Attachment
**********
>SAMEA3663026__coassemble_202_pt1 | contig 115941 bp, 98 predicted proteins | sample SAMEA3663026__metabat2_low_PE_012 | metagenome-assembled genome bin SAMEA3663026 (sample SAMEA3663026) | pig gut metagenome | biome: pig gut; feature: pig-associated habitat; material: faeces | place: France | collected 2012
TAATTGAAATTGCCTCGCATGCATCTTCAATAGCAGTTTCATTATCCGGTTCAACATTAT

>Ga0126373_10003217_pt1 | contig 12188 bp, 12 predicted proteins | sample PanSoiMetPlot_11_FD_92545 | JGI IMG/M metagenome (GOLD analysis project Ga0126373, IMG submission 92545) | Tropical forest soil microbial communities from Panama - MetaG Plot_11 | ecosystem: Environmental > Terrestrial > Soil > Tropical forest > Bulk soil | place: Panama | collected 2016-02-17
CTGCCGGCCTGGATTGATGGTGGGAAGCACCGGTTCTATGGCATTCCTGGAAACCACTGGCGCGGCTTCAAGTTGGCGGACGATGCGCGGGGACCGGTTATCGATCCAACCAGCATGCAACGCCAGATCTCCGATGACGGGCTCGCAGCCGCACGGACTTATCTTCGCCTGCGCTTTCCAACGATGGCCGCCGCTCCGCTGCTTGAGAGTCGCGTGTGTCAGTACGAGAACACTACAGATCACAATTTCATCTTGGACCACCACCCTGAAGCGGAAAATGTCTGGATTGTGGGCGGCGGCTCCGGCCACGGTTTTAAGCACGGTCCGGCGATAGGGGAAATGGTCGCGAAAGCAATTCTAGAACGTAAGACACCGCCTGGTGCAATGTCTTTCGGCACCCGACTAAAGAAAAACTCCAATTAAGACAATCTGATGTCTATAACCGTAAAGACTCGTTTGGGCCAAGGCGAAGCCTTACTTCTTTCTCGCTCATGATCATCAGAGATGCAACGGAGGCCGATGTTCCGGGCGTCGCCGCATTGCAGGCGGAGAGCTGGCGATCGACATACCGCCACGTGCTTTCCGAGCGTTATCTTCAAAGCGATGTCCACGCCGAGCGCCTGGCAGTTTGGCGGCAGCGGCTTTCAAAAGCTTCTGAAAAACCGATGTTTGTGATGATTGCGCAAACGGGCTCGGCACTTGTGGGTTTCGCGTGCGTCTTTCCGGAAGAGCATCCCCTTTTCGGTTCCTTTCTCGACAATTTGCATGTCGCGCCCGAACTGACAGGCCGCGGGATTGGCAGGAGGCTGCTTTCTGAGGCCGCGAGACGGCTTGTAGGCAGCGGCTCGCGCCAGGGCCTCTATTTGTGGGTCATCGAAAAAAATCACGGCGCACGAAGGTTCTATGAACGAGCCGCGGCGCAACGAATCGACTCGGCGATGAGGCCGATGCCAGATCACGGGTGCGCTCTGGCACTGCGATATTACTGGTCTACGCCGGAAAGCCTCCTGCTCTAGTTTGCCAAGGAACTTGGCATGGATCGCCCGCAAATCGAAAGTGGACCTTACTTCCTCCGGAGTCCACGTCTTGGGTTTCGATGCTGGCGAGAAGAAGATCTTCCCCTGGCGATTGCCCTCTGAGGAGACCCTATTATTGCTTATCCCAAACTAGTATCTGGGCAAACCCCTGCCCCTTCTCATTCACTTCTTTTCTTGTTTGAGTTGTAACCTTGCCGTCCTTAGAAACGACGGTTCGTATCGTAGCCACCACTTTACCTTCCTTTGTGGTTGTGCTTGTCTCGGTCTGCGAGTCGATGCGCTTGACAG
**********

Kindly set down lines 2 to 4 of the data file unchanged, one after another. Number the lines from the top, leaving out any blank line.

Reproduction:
TAATTGAAATTGCCTCGCATGCATCTTCAATAGCAGTTTCATTATCCGGTTCAACATTAT

>Ga0126373_10003217_pt1 | contig 12188 bp, 12 predicted proteins | sample PanSoiMetPlot_11_FD_92545 | JGI IMG/M metagenome (GOLD analysis project Ga0126373, IMG submission 92545) | Tropical forest soil microbial communities from Panama - MetaG Plot_11 | ecosystem: Environmental > Terrestrial > Soil > Tropical forest > Bulk soil | place: Panama | collected 2016-02-17
CTGCCGGCCTGGATTGATGGTGGGAAGCACCGGTTCTATGGCATTCCTGGAAACCACTGGCGCGGCTTCAAGTTGGCGGACGATGCGCGGGGACCGGTTATCGATCCAACCAGCATGCAACGCCAGATCTCCGATGACGGGCTCGCAGCCGCACGGACTTATCTTCGCCTGCGCTTTCCAACGATGGCCGCCGCTCCGCTGCTTGAGAGTCGCGTGTGTCAGTACGAGAACACTACAGATCACAATTTCATCTTGGACCACCACCCTGAAGCGGAAAATGTCTGGATTGTGGGCGGCGGCTCCGGCCACGGTTTTAAGCACGGTCCGGCGATAGGGGAAATGGTCGCGAAAGCAATTCTAGAACGTAAGACACCGCCTGGTGCAATGTCTTTCGGCACCCGACTAAAGAAAAACTCCAATTAAGACAATCTGATGTCTATAACCGTAAAGACTCGTTTGGGCCAAGGCGAAGCCTTACTTCTTTCTCGCTCATGATCATCAGAGATGCAACGGAGGCCGATGTTCCGGGCGTCGCCGCATTGCAGGCGGAGAGCTGGCGATCGACATACCGCCACGTGCTTTCCGAGCGTTATCTTCAAAGCGATGTCCACGCCGAGCGCCTGGCAGTTTGGCGGCAGCGGCTTTCAAAAGCTTCTGAAAAACCGATGTTTGTGATGATTGCGCAAACGGGCTCGGCACTTGTGGGTTTCGCGTGCGTCTTTCCGGAAGAGCATCCCCTTTTCGGTTCCTTTCTCGACAATTTGCATGTCGCGCCCGAACTGACAGGCCGCGGGATTGGCAGGAGGCTGCTTTCTGAGGCCGCGAGACGGCTTGTAGGCAGCGGCTCGCGCCAGGGCCTCTATTTGTGGGTCATCGAAAAAAATCACGGCGCACGAAGGTTCTATGAACGAGCCGCGGCGCAACGAATCGACTCGGCGATGAGGCCGATGCCAGATCACGGGTGCGCTCTGGCACTGCGATATTACTGGTCTACGCCGGAAAGCCTCCTGCTCTAGTTTGCCAAGGAACTTGGCATGGATCGCCCGCAAATCGAAAGTGGACCTTACTTCCTCCGGAGTCCACGTCTTGGGTTTCGATGCTGGCGAGAAGAAGATCTTCCCCTGGCGATTGCCCTCTGAGGAGACCCTATTATTGCTTATCCCAAACTAGTATCTGGGCAAACCCCTGCCCCTTCTCATTCACTTCTTTTCTTGTTTGAGTTGTAACCTTGCCGTCCTTAGAAACGACGGTTCGTATCGTAGCCACCACTTTACCTTCCTTTGTGGTTGTGCTTGTCTCGGTCTGCGAGTCGATGCGCTTGACAG